With industrialization and scientific progress, such superstitious beliefs lost a great deal of credibility. Industrialization created obvious problems of its own: pollution and other urban poverty-related conditions, what Beck calls manufactured risks , risks that are human-made. However, such obvious risks were dismissed and it was assumed that, as more wealth was produced, living conditions would improve for all and technology would solve whatever problems would remain.
In late modernity, contemporary risks are still manufactured risks but in addition, they threaten the very existence of the human species . For instance, it is now clear that late modern societies consume unsustainable amounts of natural resources. Should large countries such as India and China reach similar levels of consumption, the future of humanity would become dreadfully uncertain.
And yet, the production of wealth still takes precedence and the globalist ideology encourages such a trajectory of high mass consumption. Similarly, even though the Cold War is over, the threat of nuclear catastrophes either at the hands of terrorists or as a result of civilian accidents (as in the case of Chernobyl) still looms. In other words, risks are now global in nature.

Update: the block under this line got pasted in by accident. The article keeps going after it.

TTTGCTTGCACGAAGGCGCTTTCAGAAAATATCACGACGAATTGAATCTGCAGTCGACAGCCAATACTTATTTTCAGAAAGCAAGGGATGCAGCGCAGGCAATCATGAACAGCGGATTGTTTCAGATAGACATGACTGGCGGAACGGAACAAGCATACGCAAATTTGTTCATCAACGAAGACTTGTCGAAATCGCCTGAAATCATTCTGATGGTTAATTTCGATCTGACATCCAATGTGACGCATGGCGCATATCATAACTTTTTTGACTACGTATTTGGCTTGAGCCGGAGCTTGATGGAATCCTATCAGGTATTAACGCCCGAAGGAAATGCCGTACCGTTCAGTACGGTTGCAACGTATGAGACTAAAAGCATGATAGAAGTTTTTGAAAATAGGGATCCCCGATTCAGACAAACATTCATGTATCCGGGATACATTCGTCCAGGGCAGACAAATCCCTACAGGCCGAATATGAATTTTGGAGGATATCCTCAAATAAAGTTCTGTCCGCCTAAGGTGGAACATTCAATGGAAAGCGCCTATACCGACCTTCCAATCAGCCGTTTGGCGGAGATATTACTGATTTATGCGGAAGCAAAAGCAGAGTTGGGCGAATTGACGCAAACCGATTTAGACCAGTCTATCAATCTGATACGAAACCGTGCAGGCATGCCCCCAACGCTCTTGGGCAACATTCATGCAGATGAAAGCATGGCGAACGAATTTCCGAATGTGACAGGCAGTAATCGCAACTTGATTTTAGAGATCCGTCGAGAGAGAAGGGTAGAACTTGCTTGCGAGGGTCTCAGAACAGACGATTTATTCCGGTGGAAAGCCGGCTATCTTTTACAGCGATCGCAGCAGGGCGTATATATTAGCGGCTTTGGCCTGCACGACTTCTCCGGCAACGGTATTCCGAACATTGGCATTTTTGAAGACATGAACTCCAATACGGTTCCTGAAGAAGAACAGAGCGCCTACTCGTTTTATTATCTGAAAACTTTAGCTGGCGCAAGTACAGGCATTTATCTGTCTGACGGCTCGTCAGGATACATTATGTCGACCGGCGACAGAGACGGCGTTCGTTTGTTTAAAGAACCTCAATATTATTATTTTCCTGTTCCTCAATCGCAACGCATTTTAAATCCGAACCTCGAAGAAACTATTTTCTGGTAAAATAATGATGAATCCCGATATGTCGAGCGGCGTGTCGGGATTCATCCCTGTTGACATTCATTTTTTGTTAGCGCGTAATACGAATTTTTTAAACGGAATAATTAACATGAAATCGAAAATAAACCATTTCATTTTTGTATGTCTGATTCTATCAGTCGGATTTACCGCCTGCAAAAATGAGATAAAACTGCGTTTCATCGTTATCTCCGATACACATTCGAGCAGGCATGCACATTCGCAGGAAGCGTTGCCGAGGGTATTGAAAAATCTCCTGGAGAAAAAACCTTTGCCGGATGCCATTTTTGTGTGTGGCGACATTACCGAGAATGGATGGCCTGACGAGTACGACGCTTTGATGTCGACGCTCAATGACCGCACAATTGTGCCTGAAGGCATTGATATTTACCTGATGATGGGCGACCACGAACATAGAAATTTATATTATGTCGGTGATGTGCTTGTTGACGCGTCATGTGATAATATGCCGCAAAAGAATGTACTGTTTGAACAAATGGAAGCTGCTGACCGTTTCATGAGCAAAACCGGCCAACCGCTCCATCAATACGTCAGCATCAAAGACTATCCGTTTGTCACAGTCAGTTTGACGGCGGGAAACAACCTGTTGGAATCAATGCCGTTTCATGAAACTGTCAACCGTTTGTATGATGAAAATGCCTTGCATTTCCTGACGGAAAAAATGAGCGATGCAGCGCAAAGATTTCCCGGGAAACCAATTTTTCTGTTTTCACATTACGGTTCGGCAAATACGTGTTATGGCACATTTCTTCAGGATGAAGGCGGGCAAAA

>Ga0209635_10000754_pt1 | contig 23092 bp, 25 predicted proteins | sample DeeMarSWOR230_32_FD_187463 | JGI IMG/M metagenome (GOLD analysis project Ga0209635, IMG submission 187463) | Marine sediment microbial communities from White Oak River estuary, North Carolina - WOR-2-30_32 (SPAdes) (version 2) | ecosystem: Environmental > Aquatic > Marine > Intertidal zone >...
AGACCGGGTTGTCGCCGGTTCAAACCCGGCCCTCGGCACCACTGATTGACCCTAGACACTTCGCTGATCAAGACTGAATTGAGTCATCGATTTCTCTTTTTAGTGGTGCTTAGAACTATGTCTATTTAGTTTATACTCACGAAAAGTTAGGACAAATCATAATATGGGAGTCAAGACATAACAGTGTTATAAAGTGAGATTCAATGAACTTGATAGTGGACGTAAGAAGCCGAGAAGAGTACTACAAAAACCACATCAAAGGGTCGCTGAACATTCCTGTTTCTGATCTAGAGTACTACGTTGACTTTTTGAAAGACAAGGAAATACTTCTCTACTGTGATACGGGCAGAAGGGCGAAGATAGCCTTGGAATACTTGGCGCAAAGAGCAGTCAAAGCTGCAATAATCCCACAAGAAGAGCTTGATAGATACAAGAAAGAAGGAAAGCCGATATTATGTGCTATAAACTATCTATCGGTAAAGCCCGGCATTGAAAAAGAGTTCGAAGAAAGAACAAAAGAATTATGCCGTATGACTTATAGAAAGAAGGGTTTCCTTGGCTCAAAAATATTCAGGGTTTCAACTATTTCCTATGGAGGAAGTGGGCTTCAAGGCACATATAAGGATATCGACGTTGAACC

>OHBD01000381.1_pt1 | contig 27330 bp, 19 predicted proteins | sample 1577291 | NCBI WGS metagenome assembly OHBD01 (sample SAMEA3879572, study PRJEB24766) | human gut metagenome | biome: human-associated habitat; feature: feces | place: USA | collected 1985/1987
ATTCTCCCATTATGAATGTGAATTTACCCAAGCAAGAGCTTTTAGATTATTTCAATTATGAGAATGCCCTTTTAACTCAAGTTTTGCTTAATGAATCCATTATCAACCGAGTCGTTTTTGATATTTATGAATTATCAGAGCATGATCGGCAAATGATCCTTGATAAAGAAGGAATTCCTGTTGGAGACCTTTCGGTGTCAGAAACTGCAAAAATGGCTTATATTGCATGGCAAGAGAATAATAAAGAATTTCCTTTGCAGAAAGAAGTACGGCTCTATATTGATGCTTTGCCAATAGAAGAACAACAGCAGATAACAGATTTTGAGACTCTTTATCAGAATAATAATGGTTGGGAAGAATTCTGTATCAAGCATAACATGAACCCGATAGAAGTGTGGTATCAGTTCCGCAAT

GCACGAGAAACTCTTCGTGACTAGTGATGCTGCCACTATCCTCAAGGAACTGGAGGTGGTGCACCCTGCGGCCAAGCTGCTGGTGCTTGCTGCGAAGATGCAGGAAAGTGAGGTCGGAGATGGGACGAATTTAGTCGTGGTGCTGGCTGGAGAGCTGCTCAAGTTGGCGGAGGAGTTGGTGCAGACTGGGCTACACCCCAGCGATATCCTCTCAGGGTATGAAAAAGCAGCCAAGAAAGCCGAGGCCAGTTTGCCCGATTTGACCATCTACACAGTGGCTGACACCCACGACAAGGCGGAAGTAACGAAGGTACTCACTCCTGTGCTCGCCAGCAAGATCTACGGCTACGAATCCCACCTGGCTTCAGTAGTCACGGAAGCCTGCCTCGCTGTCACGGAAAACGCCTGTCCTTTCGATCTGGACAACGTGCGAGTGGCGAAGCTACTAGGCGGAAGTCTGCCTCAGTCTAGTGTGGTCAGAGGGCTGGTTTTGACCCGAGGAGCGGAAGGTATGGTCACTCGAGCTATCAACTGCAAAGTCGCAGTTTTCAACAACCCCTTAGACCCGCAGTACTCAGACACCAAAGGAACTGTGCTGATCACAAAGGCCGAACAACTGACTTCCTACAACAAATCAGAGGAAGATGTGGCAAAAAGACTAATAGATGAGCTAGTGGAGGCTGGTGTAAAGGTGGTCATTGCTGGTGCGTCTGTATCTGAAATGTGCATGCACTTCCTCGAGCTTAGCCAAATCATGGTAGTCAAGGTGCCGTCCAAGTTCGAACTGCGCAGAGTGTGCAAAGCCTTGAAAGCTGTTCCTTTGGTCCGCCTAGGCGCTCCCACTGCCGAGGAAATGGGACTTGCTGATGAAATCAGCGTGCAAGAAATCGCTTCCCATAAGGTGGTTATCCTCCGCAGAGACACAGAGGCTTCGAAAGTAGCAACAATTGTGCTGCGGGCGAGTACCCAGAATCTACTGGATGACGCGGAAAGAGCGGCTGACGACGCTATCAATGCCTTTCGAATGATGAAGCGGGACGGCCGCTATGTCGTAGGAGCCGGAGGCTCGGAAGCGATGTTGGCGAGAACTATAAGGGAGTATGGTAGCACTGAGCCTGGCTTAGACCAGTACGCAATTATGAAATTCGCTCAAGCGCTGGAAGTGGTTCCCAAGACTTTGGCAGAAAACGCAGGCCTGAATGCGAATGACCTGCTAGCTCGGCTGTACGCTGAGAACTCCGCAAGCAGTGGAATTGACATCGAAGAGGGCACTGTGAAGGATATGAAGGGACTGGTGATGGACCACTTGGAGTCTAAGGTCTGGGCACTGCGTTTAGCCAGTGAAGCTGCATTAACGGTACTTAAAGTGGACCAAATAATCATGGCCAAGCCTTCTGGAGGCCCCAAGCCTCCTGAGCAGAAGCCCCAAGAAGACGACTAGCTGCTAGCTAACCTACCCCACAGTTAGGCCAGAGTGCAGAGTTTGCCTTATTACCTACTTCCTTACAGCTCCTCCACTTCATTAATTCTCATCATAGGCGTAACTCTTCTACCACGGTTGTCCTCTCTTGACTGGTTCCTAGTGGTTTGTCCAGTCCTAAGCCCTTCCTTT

Contemporary risks are invisible and often hard to measure. We do not see or taste the toxins and antibiotics in our food. We do not really perceive dramatic climate disruption. It is hard to measure risks because many involve a latency period. How many people were really affected by the Chernobyl accident? It is impossible to know: people living in the area were certainly directly affected and the effects of radiation carry over several generations. We also know that radioactive particles did spread all over Europe. How many people’s cancers were related to Chernobyl?
Do we actually feel the effects of the hole in the ozone layer? Because such risks are invisible or imperceptible, they are open to debates and scientific experts find themselves questioned by the larger public. And since the effects of risks can be felt across space (globally, away from any identifiable point of origin) and time (for several generations), it becomes difficult to determine who is responsible for any risk-related disaster and what the exact causes are.